Plugging Surf Stripers

Along the Eastern Seaboard, the great Fall migration of striped bass hugs the coastline, offering surf anglers a chance at tangling with fish from 20 inches to 50 pounds. The key to surf success is to mimic the baitfish around with the proper swimming plug. The surfster’s arsenal should include a variety of profiles and shapes to mimic peanut bunker, herring, mullet, spearing and sand eels.   

When bass are smaller in caliber of 5 to 15 pounds, you can get away with a medium to fast action rod such as a St. Croix Tidemaster TIS76MF rated for 8 to 17 pound matched with a Shimano 5000 Stradic reel spooled with 30-pound Power Pro braided line. Larger model bass of 20 pounds and greater require a beefed up set up such as a Lamiglas 10 foot SSS101MHS, matched with a 8000 class reel. For a simple lurecasting rig, start with a 75-pound Spro Barrel swivel, then a 30-inch section of 25 to 40--pound Seaguar fluorocarbon leader to which a 50-pound Duolock or TA snap is tied for interchanging lures. Roughly 18 inches up from the snap, tie a dropper loop to affix a white 2/0 bucktail hair teaser, Vision rainfish or Felmlee eel teaser.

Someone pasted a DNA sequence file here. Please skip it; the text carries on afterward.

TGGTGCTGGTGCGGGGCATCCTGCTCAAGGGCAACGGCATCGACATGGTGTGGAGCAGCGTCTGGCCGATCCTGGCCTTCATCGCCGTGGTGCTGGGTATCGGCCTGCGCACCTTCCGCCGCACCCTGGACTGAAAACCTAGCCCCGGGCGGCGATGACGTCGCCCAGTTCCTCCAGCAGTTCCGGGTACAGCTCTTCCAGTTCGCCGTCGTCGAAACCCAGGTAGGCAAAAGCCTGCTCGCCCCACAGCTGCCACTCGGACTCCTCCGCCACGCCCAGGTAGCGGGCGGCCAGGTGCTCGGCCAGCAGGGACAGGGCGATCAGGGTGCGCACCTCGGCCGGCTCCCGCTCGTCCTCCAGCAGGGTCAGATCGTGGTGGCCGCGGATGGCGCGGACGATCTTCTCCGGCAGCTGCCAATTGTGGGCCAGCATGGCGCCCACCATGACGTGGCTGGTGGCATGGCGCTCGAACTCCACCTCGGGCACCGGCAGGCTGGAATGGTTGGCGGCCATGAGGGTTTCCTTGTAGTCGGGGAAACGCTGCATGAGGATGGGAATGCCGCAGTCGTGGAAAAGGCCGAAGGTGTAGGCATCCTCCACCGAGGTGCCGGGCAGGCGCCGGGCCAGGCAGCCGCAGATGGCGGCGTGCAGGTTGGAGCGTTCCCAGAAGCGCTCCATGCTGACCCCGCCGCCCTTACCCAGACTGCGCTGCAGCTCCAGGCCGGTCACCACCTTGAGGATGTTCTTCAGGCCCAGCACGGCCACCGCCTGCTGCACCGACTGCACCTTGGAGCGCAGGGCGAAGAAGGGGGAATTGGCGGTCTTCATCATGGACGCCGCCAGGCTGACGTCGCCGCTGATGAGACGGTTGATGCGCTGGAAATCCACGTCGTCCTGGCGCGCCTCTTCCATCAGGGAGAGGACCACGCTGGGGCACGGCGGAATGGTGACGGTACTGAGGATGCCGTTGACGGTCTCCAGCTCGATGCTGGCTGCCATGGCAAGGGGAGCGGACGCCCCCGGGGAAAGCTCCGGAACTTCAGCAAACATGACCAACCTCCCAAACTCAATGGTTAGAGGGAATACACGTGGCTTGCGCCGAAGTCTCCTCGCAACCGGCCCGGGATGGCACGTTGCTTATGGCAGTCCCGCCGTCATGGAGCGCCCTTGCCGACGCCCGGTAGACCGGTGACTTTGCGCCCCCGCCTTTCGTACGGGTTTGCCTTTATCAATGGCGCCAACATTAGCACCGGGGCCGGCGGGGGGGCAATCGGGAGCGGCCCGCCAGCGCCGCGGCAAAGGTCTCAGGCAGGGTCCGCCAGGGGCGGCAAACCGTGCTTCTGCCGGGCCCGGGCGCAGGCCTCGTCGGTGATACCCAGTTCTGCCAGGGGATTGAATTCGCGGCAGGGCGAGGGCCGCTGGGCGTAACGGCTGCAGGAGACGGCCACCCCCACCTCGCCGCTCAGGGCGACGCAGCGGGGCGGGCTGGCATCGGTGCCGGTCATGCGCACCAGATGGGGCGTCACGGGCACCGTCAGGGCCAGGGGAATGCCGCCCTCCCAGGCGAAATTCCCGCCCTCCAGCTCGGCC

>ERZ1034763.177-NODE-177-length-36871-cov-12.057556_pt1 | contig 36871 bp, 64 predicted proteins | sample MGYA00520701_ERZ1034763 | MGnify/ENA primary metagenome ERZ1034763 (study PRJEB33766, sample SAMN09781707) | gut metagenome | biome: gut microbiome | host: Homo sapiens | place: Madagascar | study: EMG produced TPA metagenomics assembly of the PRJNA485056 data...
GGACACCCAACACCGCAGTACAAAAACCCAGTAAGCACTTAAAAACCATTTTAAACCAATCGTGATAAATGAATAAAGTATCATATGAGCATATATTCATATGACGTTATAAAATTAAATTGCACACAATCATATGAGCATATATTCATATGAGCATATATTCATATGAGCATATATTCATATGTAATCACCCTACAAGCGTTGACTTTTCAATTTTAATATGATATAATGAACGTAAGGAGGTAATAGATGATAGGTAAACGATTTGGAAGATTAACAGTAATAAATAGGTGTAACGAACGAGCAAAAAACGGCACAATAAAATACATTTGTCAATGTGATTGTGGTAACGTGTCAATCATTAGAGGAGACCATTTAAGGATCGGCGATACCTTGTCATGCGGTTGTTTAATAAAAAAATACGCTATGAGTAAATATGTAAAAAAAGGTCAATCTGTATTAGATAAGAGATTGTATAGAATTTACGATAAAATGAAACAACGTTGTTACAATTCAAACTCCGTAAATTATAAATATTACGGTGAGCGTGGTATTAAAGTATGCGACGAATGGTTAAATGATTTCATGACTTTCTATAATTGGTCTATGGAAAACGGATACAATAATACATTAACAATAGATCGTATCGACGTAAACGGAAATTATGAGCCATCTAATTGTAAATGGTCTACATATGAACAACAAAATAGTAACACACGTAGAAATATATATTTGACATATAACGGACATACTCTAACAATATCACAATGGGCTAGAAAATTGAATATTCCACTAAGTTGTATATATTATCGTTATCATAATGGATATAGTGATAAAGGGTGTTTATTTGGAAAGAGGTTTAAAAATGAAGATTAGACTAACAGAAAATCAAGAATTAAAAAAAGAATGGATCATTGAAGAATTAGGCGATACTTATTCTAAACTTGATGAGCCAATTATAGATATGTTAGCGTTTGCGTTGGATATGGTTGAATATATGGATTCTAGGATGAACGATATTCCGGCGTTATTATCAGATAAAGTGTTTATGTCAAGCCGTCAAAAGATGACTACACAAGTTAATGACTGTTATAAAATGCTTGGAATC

There are more makes and models of surf plugs than there are car models, but surf striper lures should be matched with the hatch in the water at any given time. If mullet, herring or bunker are the predominant bait around, go with Bomber A-Salt plugs in black, chickenscratch, Wonderbread and blurple or Daiwa SP Minnows in green/silver and mackerel patterns.  If long sandeels from 4 to 8 inches are flitting about, the tried and true Boone Needlefish plug works wonders. Spearing and small herring can be mimicked with a 4-inch Mambo minnow or YoZuri Crystal Minnow. Wide profile peanut bunker are best represented with a Rat-L-Trap or Hopkins NOEQL metal.  

Surf stripers usually like a slow to moderate presentation so when casting, a crank of the reel every second is a good general rule of thumb. During night time hours, slow the retrieve even moreso. At present time, the striper migration is hitting the New Jersey shores and will work its way south off of Maryland and North Carolina for the winter months. Fish during sunup and sundown hours and into the night for best shots at bass. Simple plugging tactics will dial you in to some arm-wrenching battles from the sands.